In April 2009, Neema and Upendo snuck away from their Massai village with only a bag of beans in their possession. They soon were to be circumcised and married, and for several years they had planned this escape. With money from selling the beans, they boarded a series of trucks and busses, and finally arrived in Moshi, Tanzania, a town unknown to them. The police took the two 15-year-old young women to the local jail where they spent two nights. From there they were taken to the Moshi juvenile detention center (Juvi as it is called). Here their lives began to change. A CCS (Cross Cultural Solutions) volunteer at Juvi immediately focused on the girls, bringing them clothes from other volunteers, teaching them some basic English and telling Grace Lyimo, then a CCS administrator, about the girls. With approval from local government authorities, the girls began to study each day at the rural Kilimahewa school. Their desire to learn was immediately apparent. Soon after, two CCS volunteers, who learned their story, agreed to sponsor them at the Notre Dame Academy.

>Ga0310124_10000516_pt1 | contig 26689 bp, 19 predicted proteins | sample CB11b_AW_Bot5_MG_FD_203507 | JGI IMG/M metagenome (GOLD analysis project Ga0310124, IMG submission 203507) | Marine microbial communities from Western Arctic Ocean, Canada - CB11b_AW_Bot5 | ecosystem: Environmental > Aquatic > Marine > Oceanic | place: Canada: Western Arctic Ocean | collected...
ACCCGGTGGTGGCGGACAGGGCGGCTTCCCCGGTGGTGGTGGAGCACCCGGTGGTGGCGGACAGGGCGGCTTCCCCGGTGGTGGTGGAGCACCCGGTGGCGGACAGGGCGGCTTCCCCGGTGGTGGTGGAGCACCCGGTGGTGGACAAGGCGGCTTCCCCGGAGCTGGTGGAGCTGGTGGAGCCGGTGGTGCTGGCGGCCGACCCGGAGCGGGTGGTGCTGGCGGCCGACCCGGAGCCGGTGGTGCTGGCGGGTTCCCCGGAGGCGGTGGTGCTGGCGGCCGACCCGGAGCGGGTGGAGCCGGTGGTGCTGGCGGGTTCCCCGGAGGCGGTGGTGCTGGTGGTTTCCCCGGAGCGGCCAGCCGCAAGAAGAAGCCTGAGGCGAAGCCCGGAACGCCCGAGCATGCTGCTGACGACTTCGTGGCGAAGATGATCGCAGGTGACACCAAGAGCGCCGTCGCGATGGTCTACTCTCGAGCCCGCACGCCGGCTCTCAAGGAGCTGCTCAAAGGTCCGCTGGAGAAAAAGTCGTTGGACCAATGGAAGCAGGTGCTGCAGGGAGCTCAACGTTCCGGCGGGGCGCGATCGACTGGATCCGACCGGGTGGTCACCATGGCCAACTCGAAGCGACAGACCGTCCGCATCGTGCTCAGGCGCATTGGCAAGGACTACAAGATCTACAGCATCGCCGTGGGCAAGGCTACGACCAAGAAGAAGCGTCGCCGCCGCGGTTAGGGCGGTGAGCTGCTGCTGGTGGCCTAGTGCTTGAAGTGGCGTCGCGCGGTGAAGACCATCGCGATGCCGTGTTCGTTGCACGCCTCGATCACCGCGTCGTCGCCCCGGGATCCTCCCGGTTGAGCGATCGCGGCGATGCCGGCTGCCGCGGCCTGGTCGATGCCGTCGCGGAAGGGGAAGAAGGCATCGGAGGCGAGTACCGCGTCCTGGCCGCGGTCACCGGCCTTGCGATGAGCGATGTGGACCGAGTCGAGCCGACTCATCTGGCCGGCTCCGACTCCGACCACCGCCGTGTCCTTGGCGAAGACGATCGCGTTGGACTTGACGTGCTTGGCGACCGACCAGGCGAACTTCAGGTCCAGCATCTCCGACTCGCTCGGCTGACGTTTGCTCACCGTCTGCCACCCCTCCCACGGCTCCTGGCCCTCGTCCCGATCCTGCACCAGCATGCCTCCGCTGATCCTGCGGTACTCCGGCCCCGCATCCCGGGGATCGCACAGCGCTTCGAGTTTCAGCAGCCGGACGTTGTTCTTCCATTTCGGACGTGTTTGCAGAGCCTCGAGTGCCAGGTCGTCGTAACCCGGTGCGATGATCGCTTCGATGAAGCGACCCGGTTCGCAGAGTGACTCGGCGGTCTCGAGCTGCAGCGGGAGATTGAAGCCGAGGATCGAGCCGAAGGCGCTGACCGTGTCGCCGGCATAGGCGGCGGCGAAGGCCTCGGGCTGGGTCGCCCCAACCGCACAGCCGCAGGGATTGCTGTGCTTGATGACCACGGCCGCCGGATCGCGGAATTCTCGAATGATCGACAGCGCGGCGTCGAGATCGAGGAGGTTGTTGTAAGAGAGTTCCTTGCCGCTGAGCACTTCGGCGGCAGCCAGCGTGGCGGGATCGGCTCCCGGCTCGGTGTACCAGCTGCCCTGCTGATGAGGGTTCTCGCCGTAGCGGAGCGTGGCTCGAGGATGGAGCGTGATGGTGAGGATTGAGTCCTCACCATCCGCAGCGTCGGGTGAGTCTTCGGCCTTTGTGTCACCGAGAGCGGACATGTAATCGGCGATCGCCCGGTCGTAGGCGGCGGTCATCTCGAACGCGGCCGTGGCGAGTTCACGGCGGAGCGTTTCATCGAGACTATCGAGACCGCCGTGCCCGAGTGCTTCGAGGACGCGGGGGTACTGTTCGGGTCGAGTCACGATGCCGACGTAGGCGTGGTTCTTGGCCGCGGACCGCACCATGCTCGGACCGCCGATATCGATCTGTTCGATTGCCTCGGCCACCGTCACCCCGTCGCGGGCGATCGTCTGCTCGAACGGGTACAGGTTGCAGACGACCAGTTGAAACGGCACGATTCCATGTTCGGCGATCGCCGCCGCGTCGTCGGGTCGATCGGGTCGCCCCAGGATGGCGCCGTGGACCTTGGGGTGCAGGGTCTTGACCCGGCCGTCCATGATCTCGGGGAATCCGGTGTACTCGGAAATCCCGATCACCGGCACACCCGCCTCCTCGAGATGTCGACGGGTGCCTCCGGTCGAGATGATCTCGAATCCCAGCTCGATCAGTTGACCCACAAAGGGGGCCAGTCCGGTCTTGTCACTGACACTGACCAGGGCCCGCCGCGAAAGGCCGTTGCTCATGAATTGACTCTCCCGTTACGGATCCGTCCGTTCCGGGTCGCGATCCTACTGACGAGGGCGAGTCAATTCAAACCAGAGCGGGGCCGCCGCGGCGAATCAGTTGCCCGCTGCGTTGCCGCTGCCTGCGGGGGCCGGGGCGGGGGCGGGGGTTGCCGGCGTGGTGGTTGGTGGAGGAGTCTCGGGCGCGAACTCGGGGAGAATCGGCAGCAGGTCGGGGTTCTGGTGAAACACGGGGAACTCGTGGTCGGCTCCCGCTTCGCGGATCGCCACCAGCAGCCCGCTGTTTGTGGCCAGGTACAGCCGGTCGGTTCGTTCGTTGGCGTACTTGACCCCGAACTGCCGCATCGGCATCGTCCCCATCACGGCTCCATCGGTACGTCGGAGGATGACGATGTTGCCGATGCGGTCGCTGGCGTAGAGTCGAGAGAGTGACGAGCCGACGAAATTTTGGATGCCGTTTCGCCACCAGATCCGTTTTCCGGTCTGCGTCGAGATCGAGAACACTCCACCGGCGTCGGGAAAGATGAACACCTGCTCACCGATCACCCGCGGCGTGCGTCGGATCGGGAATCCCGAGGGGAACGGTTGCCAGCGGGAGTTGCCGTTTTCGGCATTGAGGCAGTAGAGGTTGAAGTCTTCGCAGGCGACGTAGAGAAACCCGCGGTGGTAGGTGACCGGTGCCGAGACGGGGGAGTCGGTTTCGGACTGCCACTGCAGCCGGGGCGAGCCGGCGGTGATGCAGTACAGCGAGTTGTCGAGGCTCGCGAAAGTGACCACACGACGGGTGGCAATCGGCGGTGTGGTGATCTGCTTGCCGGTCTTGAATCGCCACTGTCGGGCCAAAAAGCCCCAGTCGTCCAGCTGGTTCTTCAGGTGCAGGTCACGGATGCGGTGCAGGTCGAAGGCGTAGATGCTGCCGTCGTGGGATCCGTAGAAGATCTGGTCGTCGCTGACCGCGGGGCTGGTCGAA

At first, the going was rough since neither girl had received adequate schooling in either Kiswahili or English. But a combination of their persistence, the work of the teachers at Notre Dame, extra lessons at Kilimahewa during breaks and the supervision of Mama Grace, the girls are thriving in their new lives. They still face uncertainty during breaks from school when they must stay at the juvenile detention center. But think of what might have been if not for their own courage, the concern and support of others, and two very different schools – one the simplest of roadside buildings with no real staff or support, and the other the remarkable product of educators committed to nurturing the entire person.
Education is empowerment.